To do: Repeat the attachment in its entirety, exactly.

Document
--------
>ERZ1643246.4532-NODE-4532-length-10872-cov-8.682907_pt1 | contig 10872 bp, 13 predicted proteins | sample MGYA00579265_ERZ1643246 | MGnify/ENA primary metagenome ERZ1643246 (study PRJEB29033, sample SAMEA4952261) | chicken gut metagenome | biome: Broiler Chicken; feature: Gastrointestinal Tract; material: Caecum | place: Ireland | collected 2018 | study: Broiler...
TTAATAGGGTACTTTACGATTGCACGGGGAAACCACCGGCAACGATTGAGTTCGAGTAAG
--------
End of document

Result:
>ERZ1643246.4532-NODE-4532-length-10872-cov-8.682907_pt1 | contig 10872 bp, 13 predicted proteins | sample MGYA00579265_ERZ1643246 | MGnify/ENA primary metagenome ERZ1643246 (study PRJEB29033, sample SAMEA4952261) | chicken gut metagenome | biome: Broiler Chicken; feature: Gastrointestinal Tract; material: Caecum | place: Ireland | collected 2018 | study: Broiler...
TTAATAGGGTACTTTACGATTGCACGGGGAAACCACCGGCAACGATTGAGTTCGAGTAAG